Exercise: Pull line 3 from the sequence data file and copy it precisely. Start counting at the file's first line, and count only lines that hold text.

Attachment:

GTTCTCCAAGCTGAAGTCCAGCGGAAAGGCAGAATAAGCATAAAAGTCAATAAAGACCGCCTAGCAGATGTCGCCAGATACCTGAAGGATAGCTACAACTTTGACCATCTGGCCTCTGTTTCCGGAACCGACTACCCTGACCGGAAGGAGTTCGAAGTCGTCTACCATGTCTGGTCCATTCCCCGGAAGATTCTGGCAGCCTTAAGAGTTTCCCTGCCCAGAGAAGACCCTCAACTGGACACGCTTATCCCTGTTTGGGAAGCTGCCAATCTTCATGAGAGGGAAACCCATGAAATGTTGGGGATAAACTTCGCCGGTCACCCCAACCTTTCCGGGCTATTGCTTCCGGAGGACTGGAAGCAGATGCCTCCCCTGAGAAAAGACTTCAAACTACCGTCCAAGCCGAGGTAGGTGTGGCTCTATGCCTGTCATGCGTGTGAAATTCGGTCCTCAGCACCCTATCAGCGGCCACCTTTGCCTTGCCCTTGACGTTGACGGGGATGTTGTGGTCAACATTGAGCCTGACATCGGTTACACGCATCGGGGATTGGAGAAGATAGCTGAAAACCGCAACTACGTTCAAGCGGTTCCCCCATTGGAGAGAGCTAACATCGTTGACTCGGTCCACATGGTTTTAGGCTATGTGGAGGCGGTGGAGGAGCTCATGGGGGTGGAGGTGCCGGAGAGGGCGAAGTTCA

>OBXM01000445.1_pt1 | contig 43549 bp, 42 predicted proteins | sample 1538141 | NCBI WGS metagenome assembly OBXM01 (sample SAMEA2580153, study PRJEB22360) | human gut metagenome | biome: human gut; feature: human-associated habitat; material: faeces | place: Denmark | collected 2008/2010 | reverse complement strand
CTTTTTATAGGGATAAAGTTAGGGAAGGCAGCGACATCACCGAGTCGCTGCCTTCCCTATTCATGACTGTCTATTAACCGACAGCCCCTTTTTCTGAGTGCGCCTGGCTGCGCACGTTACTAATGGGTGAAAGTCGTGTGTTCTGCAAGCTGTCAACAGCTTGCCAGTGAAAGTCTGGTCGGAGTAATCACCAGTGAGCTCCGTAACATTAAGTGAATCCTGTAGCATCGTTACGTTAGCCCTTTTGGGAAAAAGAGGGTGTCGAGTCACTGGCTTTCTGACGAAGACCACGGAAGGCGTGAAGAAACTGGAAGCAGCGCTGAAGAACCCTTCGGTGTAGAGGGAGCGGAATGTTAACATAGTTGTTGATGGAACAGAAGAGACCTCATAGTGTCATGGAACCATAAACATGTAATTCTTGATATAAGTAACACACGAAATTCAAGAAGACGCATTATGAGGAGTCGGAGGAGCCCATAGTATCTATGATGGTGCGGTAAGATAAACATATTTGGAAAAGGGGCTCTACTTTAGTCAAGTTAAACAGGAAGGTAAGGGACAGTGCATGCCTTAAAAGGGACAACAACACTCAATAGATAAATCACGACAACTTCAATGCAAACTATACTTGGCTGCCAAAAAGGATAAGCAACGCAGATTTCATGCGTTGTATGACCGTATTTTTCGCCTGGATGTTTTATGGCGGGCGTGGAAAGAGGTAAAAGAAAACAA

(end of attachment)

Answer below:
CTTTTTATAGGGATAAAGTTAGGGAAGGCAGCGACATCACCGAGTCGCTGCCTTCCCTATTCATGACTGTCTATTAACCGACAGCCCCTTTTTCTGAGTGCGCCTGGCTGCGCACGTTACTAATGGGTGAAAGTCGTGTGTTCTGCAAGCTGTCAACAGCTTGCCAGTGAAAGTCTGGTCGGAGTAATCACCAGTGAGCTCCGTAACATTAAGTGAATCCTGTAGCATCGTTACGTTAGCCCTTTTGGGAAAAAGAGGGTGTCGAGTCACTGGCTTTCTGACGAAGACCACGGAAGGCGTGAAGAAACTGGAAGCAGCGCTGAAGAACCCTTCGGTGTAGAGGGAGCGGAATGTTAACATAGTTGTTGATGGAACAGAAGAGACCTCATAGTGTCATGGAACCATAAACATGTAATTCTTGATATAAGTAACACACGAAATTCAAGAAGACGCATTATGAGGAGTCGGAGGAGCCCATAGTATCTATGATGGTGCGGTAAGATAAACATATTTGGAAAAGGGGCTCTACTTTAGTCAAGTTAAACAGGAAGGTAAGGGACAGTGCATGCCTTAAAAGGGACAACAACACTCAATAGATAAATCACGACAACTTCAATGCAAACTATACTTGGCTGCCAAAAAGGATAAGCAACGCAGATTTCATGCGTTGTATGACCGTATTTTTCGCCTGGATGTTTTATGGCGGGCGTGGAAAGAGGTAAAAGAAAACAA